M. A. Salih

M. A. Salih

DNA Refrence Lab, USA

Title: Evaluation of the ETHNITEST as a basic genetic tool in the assessment of ethnic origin for forensic and medical applications


M.AL SALIH, BVSC (Veterinary Medicine),MT (ASCP-Blood Bank), MS., PhD . He is Currently the President, Medical Laboratory Director & Forensic Technical Leader of the DNA REFRENCE LAB, Inc. Education: BVSC (Khartoum University), MS and PhD (Microbiology, Oregon State University), MT (Blood Bank and Transfusion Medicine, UTHSCSA). Serving as supervising pathology faculty involved in graduate medical education of medical residents/fellows in transfusion medicine at UTHSCSA. In 1997, Dr Salih pioneered the build-up of an accredited DNA testing facility for forensic, relationship and molecular diagnostic testing in San Antonio, Texas. An expert witness who testified on several high-profile forensic cases in US courts.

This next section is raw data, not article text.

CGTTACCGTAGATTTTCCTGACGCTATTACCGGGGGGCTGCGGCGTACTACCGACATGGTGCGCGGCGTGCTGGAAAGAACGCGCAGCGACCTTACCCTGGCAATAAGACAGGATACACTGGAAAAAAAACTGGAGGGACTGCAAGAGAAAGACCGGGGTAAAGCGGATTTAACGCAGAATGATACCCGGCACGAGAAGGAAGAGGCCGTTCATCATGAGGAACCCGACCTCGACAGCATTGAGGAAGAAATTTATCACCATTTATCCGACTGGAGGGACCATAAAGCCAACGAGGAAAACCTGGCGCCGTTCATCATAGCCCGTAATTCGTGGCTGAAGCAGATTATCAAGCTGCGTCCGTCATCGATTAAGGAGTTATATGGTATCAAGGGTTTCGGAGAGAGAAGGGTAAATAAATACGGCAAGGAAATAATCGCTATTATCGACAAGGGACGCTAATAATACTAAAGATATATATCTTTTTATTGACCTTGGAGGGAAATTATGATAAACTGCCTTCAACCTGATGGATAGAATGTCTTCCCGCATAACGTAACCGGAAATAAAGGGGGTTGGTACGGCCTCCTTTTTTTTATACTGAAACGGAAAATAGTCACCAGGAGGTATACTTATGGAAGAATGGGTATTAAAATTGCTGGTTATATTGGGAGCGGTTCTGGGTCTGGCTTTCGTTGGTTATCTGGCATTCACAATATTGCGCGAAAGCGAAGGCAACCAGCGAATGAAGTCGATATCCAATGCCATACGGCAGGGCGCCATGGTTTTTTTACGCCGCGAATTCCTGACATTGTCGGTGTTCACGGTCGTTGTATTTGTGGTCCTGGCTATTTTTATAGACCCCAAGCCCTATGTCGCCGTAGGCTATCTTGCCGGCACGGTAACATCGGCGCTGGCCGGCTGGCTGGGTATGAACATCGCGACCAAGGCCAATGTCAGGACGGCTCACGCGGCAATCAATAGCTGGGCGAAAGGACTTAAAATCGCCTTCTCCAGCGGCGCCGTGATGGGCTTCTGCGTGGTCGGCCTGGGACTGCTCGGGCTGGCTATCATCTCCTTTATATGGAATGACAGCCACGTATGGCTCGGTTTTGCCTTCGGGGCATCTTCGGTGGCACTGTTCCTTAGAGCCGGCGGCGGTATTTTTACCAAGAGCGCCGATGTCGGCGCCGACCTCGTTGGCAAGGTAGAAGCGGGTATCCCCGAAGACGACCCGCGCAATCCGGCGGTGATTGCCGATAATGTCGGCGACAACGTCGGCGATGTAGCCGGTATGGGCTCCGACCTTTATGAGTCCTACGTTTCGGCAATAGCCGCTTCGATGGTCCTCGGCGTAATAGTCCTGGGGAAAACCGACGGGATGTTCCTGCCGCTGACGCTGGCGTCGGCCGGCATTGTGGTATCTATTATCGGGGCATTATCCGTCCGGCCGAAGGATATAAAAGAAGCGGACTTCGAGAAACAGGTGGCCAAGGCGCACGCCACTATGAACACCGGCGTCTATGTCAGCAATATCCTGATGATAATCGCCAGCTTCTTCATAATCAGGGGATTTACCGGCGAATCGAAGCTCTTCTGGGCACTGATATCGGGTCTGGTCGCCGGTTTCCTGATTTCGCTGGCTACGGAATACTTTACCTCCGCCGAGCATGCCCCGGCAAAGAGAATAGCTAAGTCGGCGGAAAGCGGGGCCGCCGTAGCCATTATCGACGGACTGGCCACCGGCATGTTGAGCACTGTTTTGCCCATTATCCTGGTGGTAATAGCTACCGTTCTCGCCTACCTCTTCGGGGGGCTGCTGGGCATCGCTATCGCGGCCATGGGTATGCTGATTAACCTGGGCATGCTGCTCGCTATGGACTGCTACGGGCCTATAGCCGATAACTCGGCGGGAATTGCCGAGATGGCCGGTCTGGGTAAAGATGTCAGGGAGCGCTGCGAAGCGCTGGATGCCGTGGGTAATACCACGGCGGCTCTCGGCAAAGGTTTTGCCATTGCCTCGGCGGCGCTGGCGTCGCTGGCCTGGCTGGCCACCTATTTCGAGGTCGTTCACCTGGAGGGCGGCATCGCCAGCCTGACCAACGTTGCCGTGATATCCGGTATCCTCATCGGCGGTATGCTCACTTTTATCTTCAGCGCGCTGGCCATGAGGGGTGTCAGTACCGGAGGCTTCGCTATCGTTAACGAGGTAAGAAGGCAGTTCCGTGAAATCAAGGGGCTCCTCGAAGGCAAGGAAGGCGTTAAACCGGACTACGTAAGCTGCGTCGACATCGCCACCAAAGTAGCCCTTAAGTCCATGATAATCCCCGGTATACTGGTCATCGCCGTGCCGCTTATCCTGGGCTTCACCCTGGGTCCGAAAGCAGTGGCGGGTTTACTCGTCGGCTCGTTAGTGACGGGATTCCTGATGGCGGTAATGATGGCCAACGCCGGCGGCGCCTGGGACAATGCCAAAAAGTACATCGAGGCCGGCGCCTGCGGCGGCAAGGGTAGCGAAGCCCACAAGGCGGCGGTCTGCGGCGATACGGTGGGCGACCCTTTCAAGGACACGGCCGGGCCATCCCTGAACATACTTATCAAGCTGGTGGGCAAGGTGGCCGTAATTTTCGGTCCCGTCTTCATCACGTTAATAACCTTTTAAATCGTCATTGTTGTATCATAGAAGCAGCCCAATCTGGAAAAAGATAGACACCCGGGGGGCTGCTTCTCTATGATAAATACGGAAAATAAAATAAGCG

In the investigation of criminal cases recent applications of DNA-based methodologies for inferring genetic ethnicity are established. A sizable number of human diseases and the efficacy of therapeutic drugs have been linked to ethnic backgrounds. Such racially-related diseases and drug responders included cardiovascular disorders, sickle cell anemia, breast cancer, prostate cancer and responders to the therapeutic agent BiDil for treating congestive heart failures. Surprisingly, no DNA based ethnicity method was exploited to verify the assumed link. To this end, we have developed a logarithmic method utilizing the disease free STR genetic markers, which demonstrated the suitability to separate between the two entities. The developed software system is currently used by our laboratory under the commercial name “Ethnitest” for inferring genetic ethnic composition in racially admixture- individuals. The assay demonstrated low error rates and accommodated up to ten population groups with distinct apportioned-admixture probabilities. Among self-claimed African American, Caucasian, Asian and Hispanic American populations, the assay demonstrated that 20%, 35%, 55% and 95% are respectively admixtures. Upon further investigations, self-claimed Hispanic populations from three different geographical regions (North, Central and South America) showed invariably different admixtures. Major constituents of these admixtures were found to be Native Americans and Europeans. In contrast, self-claimed Africans showed minimal admixtures among West African populations. However, East African populations showed different admixtures with African, Asian and Middle Eastern as dominant ethnicities. Composition of the North Africans revealed the dominance by European and Middle Eastern. Impact of findings on disease disparity and personalized medicine will be discussed.

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